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In proving if a metric space is complete the defined metric on it is considered. For example $\mathbb{R^n}$ is complete with respect to the 'standard' Euclidean metric. I was wondering if being complete is intrinsic to a space such that it is enough to show that it is complete with respect one metric so it will be complete with respect any other metric?

Otherwise, is there any counterexample?

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Consider $\mathbb{R}^n-\{0\}$ it is not complete in respect to the standard Euclidean metric but is complete in respect of the metric defined by the riemmanian metric ${{\langle, \rangle}\over{\|x\|}} $.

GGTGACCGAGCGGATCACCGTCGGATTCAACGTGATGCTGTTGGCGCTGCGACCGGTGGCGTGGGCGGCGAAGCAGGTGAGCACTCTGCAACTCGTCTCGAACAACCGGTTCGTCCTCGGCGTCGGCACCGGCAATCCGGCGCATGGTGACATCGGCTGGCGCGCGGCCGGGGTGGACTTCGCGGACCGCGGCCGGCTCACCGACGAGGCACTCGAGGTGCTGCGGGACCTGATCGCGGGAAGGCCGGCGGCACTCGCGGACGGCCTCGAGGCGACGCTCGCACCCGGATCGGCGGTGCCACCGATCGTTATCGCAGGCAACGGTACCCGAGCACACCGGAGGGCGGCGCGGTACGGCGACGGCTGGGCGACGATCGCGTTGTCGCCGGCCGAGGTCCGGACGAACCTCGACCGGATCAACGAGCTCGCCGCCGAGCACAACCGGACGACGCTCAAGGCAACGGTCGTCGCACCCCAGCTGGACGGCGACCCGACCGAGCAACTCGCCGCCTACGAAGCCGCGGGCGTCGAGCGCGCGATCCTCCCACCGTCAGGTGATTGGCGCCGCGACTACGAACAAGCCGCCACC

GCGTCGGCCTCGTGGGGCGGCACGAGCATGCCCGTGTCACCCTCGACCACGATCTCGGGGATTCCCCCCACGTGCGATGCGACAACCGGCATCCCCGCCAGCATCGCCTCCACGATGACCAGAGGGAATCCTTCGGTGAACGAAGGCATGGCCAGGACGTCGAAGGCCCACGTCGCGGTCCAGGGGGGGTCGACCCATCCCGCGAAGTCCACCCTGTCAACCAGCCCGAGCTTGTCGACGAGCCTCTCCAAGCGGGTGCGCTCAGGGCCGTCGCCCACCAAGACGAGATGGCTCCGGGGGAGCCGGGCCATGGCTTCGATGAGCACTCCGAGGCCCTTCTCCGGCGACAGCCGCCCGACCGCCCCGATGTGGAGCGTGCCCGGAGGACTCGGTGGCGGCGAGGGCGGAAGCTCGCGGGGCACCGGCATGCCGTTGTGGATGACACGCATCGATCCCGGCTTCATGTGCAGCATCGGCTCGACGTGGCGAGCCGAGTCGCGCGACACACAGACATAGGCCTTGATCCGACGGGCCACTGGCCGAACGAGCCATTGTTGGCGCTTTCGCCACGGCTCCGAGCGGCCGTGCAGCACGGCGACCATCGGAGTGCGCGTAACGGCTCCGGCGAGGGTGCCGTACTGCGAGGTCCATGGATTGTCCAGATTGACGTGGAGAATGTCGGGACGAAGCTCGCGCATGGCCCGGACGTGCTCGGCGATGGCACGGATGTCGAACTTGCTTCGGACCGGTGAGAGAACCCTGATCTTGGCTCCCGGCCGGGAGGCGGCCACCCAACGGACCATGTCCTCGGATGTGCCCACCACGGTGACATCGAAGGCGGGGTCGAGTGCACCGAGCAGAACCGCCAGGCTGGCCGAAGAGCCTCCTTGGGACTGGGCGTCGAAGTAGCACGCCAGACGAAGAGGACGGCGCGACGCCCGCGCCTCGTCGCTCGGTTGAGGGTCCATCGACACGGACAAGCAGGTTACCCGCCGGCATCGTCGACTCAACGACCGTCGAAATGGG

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$\mathbb{R}$ is complete with respect to the usual metric but is not complete with respect to the metric $$d(x,y)=\frac{|x-y|}{\sqrt{1+x^2}\sqrt{1+y^2}}$$. (Take the sequence $a_n=n$. It's Cauchy but doesn't have a limit)

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